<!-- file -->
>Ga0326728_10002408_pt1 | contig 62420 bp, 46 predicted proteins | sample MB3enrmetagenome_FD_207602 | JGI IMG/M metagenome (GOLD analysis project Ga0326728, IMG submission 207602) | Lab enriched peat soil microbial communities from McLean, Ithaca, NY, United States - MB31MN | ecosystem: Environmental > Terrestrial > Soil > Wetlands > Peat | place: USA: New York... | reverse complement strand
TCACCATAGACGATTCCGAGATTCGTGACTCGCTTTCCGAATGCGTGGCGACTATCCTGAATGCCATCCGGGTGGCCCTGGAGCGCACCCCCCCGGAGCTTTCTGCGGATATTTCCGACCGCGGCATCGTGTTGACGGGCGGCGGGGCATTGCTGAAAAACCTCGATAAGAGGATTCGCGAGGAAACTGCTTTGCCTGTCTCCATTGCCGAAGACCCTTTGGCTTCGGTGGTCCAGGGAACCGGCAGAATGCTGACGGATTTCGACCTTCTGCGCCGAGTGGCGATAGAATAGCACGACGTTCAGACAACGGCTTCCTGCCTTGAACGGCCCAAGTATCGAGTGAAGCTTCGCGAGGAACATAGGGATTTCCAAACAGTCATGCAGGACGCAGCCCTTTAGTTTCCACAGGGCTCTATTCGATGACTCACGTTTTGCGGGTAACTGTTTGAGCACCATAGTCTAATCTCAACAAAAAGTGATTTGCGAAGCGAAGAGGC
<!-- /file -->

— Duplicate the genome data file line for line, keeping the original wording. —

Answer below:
>Ga0326728_10002408_pt1 | contig 62420 bp, 46 predicted proteins | sample MB3enrmetagenome_FD_207602 | JGI IMG/M metagenome (GOLD analysis project Ga0326728, IMG submission 207602) | Lab enriched peat soil microbial communities from McLean, Ithaca, NY, United States - MB31MN | ecosystem: Environmental > Terrestrial > Soil > Wetlands > Peat | place: USA: New York... | reverse complement strand
TCACCATAGACGATTCCGAGATTCGTGACTCGCTTTCCGAATGCGTGGCGACTATCCTGAATGCCATCCGGGTGGCCCTGGAGCGCACCCCCCCGGAGCTTTCTGCGGATATTTCCGACCGCGGCATCGTGTTGACGGGCGGCGGGGCATTGCTGAAAAACCTCGATAAGAGGATTCGCGAGGAAACTGCTTTGCCTGTCTCCATTGCCGAAGACCCTTTGGCTTCGGTGGTCCAGGGAACCGGCAGAATGCTGACGGATTTCGACCTTCTGCGCCGAGTGGCGATAGAATAGCACGACGTTCAGACAACGGCTTCCTGCCTTGAACGGCCCAAGTATCGAGTGAAGCTTCGCGAGGAACATAGGGATTTCCAAACAGTCATGCAGGACGCAGCCCTTTAGTTTCCACAGGGCTCTATTCGATGACTCACGTTTTGCGGGTAACTGTTTGAGCACCATAGTCTAATCTCAACAAAAAGTGATTTGCGAAGCGAAGAGGC